Expect Class of Ivies to Step Up

Don’t let the records fool you, ladies and gentlemen. After the first four games of the Ivy regular season, there is a clear number one and a clear number two. Number one, everyone is in agreement on, especially after holding Yale to a measly 36 points in a 60-36 stomping last weekend. Cornell is the best team in the Ivies, and looking like it is only getting better.

But number two: that title must go to Columbia. Although the team is all but out of the Ivy running after two losses to the Big Red, they may have pushed Cornell as much as the team will be pushed all year. The Lions took a 5-point lead into the break at home, before the Big Red brought it on to snag a 71-57 win.

Look what happened the next weekend: Columbia trounced the Bulldogs, picked third in the conference, Cornell held the Bulldogs to just 34 points, and Penn, second in the preseason rankings, lost by three to Dartmouth.

So the top two are clear. The rest is a mess.

Harvard fell off the map last weekend, dropping two winnable games at home. Yale laid an egg on the offensive end. And Princeton looks strong. I’m sorry, they look strong-er than last year, which isn’t saying much.

That’s what this weekend is for—we’ll see whether the last was an aberration, if Harvard and Yale can rally, or if it was a harbinger of more messed up things to come.


On Friday night, this is the game to watch in the Ivy League. The preseason’s third and fourth ranked teams are reeling. Yale (7-11, 2-2 Ivy) is in better shape than the Crimson to make a run at the title, if the squad can somehow turn things around. But, after scoring 78 total points last weekend, that seems unlikely.

Harvard will have no trouble scoring, as it seems to have found a solution to its offensive struggles of late—make free throws. The Crimson could have won games against Dartmouth and Penn at home with some makes, but showed recent improvement against Princeton. The new guard tandem of senior Drew Housman and freshman standout Oliver McNally should make a difference, if Amaker stays with it. In the end, Yale is struggling too much and Harvard has too much talent. If it can learn to win, this should be its game for the taking.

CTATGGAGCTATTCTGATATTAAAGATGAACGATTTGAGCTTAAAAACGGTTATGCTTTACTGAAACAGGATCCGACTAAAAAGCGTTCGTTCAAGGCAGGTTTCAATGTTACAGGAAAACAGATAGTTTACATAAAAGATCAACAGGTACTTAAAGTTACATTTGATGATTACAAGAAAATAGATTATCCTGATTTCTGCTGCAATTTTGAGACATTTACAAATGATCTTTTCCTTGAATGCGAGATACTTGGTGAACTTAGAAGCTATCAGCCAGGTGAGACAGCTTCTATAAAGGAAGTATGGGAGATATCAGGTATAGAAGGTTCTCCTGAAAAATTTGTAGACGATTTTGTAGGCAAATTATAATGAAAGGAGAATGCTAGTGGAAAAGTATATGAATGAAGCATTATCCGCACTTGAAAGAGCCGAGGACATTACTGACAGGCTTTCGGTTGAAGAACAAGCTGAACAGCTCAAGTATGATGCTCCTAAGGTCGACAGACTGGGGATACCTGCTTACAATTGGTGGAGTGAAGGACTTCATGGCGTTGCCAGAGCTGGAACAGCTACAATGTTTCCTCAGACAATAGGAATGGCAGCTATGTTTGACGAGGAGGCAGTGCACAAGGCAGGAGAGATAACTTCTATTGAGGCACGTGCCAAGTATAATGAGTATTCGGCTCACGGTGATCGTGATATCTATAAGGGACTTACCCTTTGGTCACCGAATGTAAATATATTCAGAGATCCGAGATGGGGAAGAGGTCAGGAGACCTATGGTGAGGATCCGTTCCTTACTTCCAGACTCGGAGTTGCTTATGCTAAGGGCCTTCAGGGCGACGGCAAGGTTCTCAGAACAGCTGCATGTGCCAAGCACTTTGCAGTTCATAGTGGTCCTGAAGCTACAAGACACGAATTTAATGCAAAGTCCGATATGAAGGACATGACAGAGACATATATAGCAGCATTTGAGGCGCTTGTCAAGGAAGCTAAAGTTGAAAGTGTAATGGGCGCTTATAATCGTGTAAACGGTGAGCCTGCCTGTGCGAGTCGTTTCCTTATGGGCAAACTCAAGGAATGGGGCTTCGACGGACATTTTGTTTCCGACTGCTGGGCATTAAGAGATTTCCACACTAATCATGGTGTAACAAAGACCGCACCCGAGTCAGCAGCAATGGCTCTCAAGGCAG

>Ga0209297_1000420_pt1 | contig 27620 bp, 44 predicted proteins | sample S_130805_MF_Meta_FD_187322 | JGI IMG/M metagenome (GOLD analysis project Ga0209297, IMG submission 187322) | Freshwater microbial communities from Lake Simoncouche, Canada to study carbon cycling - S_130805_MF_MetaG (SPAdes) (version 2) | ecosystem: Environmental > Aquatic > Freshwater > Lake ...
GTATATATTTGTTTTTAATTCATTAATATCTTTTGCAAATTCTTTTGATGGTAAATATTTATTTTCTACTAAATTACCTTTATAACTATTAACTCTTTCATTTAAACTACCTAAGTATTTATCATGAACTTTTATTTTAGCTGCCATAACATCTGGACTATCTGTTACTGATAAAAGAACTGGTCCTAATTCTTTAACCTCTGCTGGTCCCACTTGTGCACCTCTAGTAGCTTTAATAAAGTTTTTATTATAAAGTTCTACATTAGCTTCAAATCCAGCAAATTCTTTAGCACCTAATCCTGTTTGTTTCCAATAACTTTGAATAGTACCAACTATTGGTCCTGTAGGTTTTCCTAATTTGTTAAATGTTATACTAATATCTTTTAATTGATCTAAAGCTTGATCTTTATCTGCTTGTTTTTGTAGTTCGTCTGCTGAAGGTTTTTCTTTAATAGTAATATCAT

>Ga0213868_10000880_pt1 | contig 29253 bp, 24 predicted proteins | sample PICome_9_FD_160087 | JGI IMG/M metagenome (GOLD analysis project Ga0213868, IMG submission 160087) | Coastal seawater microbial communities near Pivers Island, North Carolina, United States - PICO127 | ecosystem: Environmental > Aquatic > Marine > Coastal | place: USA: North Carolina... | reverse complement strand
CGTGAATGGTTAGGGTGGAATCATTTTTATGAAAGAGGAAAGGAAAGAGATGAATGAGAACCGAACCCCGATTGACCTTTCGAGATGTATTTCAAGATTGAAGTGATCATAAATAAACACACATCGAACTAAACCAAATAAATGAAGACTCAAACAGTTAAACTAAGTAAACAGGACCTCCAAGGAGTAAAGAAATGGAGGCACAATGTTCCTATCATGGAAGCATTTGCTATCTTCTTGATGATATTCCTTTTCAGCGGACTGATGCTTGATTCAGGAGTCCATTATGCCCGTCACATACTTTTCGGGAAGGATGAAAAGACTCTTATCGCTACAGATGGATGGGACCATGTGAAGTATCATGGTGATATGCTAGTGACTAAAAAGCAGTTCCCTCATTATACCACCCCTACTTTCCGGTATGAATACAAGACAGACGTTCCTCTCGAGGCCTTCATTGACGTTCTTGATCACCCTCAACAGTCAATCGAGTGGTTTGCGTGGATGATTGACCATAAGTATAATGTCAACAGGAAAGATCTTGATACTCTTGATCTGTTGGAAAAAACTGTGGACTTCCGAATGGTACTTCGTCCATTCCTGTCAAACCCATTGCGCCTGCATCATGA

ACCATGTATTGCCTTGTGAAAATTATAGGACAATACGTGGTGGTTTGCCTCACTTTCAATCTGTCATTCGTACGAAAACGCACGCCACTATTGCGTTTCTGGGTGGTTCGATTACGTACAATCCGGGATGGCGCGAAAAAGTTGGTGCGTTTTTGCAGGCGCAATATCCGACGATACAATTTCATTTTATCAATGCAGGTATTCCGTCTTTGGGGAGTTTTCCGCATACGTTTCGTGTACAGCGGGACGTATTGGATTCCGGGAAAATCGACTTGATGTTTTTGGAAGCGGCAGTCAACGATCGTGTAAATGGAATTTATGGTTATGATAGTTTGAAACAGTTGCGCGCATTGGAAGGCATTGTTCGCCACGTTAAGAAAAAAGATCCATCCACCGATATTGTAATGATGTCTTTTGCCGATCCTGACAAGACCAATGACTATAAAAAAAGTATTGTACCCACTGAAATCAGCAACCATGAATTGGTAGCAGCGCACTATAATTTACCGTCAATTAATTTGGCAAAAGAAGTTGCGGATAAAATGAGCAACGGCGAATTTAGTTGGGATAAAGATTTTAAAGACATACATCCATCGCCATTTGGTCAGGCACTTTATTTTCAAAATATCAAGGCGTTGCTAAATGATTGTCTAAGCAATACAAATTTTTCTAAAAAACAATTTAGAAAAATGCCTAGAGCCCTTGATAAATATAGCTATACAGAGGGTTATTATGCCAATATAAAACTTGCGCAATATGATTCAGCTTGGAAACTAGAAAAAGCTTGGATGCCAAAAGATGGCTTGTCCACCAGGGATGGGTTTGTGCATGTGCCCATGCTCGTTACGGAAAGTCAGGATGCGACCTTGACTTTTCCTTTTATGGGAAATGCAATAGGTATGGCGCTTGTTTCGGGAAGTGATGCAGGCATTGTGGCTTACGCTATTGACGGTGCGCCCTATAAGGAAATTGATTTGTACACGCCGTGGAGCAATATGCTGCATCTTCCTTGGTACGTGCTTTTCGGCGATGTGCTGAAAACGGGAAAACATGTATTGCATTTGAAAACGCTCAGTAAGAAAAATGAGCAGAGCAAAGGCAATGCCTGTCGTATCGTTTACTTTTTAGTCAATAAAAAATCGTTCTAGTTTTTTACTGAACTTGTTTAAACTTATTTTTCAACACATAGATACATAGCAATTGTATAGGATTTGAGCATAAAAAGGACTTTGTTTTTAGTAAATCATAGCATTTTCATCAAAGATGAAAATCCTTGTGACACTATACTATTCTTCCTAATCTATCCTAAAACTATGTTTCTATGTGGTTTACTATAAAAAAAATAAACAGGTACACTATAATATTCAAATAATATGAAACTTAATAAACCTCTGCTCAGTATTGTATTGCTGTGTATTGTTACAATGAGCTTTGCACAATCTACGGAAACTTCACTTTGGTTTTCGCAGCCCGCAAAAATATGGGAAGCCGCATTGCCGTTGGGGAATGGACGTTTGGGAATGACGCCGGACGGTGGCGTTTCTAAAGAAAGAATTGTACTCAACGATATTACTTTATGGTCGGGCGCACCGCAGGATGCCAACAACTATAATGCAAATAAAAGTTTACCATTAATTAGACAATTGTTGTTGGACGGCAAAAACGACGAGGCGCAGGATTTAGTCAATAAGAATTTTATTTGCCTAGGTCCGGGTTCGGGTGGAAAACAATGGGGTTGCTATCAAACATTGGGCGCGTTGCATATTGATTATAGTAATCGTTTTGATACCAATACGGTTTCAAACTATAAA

Harvard 65, Yale 59


Penn had a chance to snag big points in the Ivy race if it could have won two on the road last weekend. It took care of the hard one at Harvard on Friday with a big 66-61 win, and Dartmouth looked to be a pushover. But Dartmouth senior Alex Barnett, frontrunner for Ivy Player of the Year, showed up strong, scorching Penn for 24 points.

It will be interesting to see how the Quakers respond. They have talent—freshman Zach Rosen played tremendously against the Crimson and sophomores Jack Eggleston and Tyler Bernardini provide a decent one-two punch.

And don’t forget one thing—this will be played at the Palestra, which still packs a wallop in the Ivy League. Columbia won both its games last weekend in front of a raucous crowd of its own, and they may struggle in this road contest.

Penn 63, Columbia 61


One thing’s for sure about Princeton: this team has a kid who can shoot the leather of a basketball in freshman Doug Davis. The frontrunner for Ivy Rookie of the Year, Davis is averaging 13.7 points per game, and is coming off two strong performances in two big wins for the Tigers.

Unfortunately for Princeton, Cornell has one of the best guards in the league in junior Louis Dale, to go with fellow junior sensation Ryan Wittman–the preseason favorite for Ivy Player of the Year–averaging 18.7 points per game, second behind Dartmouth’s Barnett.

The Tigers are tough at home, but as hard and as ironic as it is for me to say, it’s still just Princeton. They come back to earth this weekend.

Cornell 72, Princeton 55


This is the big one. The game that all the Ivy League will be looking toward. The whole enchalada. The whole kid and kaboodle. The whole—stop me, please.

The Palestra, the raucous crowd, the old guard of Penn’s past championships, the new guard in Cornell’s dynamic team.

If Cornell is to lose any game this season, it could be this one. If Bernardini, Rosen, Eggleston, and crew can play the way they did late at Harvard, it could be hard for the Big Red to overcome.

But it won’t be. Frankly, Penn is too young, and Cornell is too good.

Cornell 68, Penn 62


All this talk of Ivy League Player of the Year races got me to thinking—I forgot the people’s favorite, Mr. Jermemy Lin. He’s one of only a handful of players in all of NCAA basketball to be in the top ten in every major category in his league–points, steals, rebounds, assists, FT percentage, 3-point percentage—you name it, he’s up right at the top.

If the team can respond and post a good record this year, he may take home the prize. But, as Harvard says every season, there’s always next year. Harvard must have this game or it may risk a repeat of last year’s historic slide.

Harvard 69, Brown 58


It’s tough for any team to take two games on the Killer P’s home courts. After a deflating loss to Penn the night before, I suspect Columbia will come out strong against Princeton.

The Tigers will also be bruised and battered from the pounding they took a night before courtesy of the juggernaut that is the Big Red. Advantage: Lions.

Columbia 58, Princeton 50


Who is going to stop Alex Barnett? He’s it for Dartmouth, but at home, he’s been able to get the team two big wins. It all depends on which Bulldog squad shows up, but I expect them to shut down Barnett. Yale gets a much-needed win. Yale 56, Dartmouth 52

—Staff writer Walter E. Howell can be reached at